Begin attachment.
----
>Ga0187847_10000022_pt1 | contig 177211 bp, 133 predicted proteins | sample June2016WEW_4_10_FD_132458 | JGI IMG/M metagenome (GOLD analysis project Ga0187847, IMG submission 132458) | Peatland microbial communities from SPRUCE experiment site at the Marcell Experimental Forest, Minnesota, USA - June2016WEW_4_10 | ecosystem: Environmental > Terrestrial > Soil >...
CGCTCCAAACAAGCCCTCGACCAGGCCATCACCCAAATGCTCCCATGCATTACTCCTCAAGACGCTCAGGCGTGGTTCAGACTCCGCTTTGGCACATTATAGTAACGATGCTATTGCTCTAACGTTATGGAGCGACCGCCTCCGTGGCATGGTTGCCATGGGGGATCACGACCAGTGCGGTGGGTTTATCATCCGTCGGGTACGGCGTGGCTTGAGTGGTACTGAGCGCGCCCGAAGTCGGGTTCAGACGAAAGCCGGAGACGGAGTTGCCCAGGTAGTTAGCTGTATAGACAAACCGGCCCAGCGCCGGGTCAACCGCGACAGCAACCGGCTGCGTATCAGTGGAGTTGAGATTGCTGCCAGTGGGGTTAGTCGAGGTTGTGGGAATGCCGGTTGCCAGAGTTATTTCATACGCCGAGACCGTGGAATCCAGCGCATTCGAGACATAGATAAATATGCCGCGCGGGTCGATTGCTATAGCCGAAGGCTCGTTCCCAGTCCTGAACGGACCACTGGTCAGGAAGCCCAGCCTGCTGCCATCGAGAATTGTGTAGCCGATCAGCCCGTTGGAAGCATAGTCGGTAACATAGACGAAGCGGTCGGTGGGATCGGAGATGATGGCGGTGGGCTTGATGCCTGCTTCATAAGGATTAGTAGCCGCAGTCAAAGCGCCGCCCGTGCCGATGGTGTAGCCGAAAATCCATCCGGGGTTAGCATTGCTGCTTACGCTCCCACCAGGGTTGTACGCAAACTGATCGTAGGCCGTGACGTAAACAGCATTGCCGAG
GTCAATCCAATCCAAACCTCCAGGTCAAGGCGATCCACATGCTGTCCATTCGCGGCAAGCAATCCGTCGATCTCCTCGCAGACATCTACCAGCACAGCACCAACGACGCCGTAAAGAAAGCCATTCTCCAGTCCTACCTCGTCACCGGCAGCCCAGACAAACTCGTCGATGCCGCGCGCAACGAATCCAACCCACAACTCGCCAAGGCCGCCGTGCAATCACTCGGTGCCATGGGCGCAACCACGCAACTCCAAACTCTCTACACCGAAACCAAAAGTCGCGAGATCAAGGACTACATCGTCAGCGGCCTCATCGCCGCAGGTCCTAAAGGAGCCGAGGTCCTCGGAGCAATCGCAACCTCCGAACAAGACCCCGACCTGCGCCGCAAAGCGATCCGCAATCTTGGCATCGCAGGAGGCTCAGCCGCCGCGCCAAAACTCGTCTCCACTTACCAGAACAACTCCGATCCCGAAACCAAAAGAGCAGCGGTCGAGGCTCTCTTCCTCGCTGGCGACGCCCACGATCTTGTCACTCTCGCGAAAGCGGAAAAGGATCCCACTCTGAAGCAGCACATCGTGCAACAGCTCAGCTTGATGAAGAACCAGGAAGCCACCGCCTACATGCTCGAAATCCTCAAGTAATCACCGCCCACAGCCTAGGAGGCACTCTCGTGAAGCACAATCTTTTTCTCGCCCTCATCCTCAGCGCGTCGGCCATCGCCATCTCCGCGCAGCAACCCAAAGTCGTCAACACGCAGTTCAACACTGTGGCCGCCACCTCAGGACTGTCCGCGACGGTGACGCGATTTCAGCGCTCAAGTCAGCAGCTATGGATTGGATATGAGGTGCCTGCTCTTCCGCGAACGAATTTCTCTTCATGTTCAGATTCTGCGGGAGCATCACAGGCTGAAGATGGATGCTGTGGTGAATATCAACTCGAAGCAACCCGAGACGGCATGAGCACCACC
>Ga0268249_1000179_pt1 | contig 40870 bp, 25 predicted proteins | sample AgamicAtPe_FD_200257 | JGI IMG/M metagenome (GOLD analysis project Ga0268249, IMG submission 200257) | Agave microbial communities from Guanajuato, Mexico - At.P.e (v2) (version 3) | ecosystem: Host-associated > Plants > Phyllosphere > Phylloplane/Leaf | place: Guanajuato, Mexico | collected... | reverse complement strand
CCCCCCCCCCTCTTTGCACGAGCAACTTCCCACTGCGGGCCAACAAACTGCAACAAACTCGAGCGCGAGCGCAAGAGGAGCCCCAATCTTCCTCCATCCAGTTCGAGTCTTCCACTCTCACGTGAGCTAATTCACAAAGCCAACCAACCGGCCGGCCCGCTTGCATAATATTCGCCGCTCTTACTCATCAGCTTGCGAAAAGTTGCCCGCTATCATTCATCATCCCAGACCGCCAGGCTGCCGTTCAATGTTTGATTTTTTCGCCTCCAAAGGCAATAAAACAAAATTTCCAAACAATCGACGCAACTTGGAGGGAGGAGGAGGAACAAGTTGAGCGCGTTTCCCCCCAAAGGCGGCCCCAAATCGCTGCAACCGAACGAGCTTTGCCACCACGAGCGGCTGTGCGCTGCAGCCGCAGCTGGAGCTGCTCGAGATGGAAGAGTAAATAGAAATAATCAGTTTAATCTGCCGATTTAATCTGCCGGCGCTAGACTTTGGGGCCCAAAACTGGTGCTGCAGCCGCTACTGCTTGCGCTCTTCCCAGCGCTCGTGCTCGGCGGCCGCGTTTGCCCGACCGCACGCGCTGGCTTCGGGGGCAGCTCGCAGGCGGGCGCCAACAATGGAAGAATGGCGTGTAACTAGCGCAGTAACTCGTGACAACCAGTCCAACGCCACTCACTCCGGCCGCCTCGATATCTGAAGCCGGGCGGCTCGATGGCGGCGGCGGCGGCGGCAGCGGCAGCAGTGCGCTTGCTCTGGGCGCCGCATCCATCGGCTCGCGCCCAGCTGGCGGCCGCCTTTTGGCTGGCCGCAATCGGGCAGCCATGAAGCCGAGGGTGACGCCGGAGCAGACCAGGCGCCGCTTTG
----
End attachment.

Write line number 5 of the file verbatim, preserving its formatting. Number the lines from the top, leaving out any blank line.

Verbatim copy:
CCCCCCCCCCTCTTTGCACGAGCAACTTCCCACTGCGGGCCAACAAACTGCAACAAACTCGAGCGCGAGCGCAAGAGGAGCCCCAATCTTCCTCCATCCAGTTCGAGTCTTCCACTCTCACGTGAGCTAATTCACAAAGCCAACCAACCGGCCGGCCCGCTTGCATAATATTCGCCGCTCTTACTCATCAGCTTGCGAAAAGTTGCCCGCTATCATTCATCATCCCAGACCGCCAGGCTGCCGTTCAATGTTTGATTTTTTCGCCTCCAAAGGCAATAAAACAAAATTTCCAAACAATCGACGCAACTTGGAGGGAGGAGGAGGAACAAGTTGAGCGCGTTTCCCCCCAAAGGCGGCCCCAAATCGCTGCAACCGAACGAGCTTTGCCACCACGAGCGGCTGTGCGCTGCAGCCGCAGCTGGAGCTGCTCGAGATGGAAGAGTAAATAGAAATAATCAGTTTAATCTGCCGATTTAATCTGCCGGCGCTAGACTTTGGGGCCCAAAACTGGTGCTGCAGCCGCTACTGCTTGCGCTCTTCCCAGCGCTCGTGCTCGGCGGCCGCGTTTGCCCGACCGCACGCGCTGGCTTCGGGGGCAGCTCGCAGGCGGGCGCCAACAATGGAAGAATGGCGTGTAACTAGCGCAGTAACTCGTGACAACCAGTCCAACGCCACTCACTCCGGCCGCCTCGATATCTGAAGCCGGGCGGCTCGATGGCGGCGGCGGCGGCGGCAGCGGCAGCAGTGCGCTTGCTCTGGGCGCCGCATCCATCGGCTCGCGCCCAGCTGGCGGCCGCCTTTTGGCTGGCCGCAATCGGGCAGCCATGAAGCCGAGGGTGACGCCGGAGCAGACCAGGCGCCGCTTTG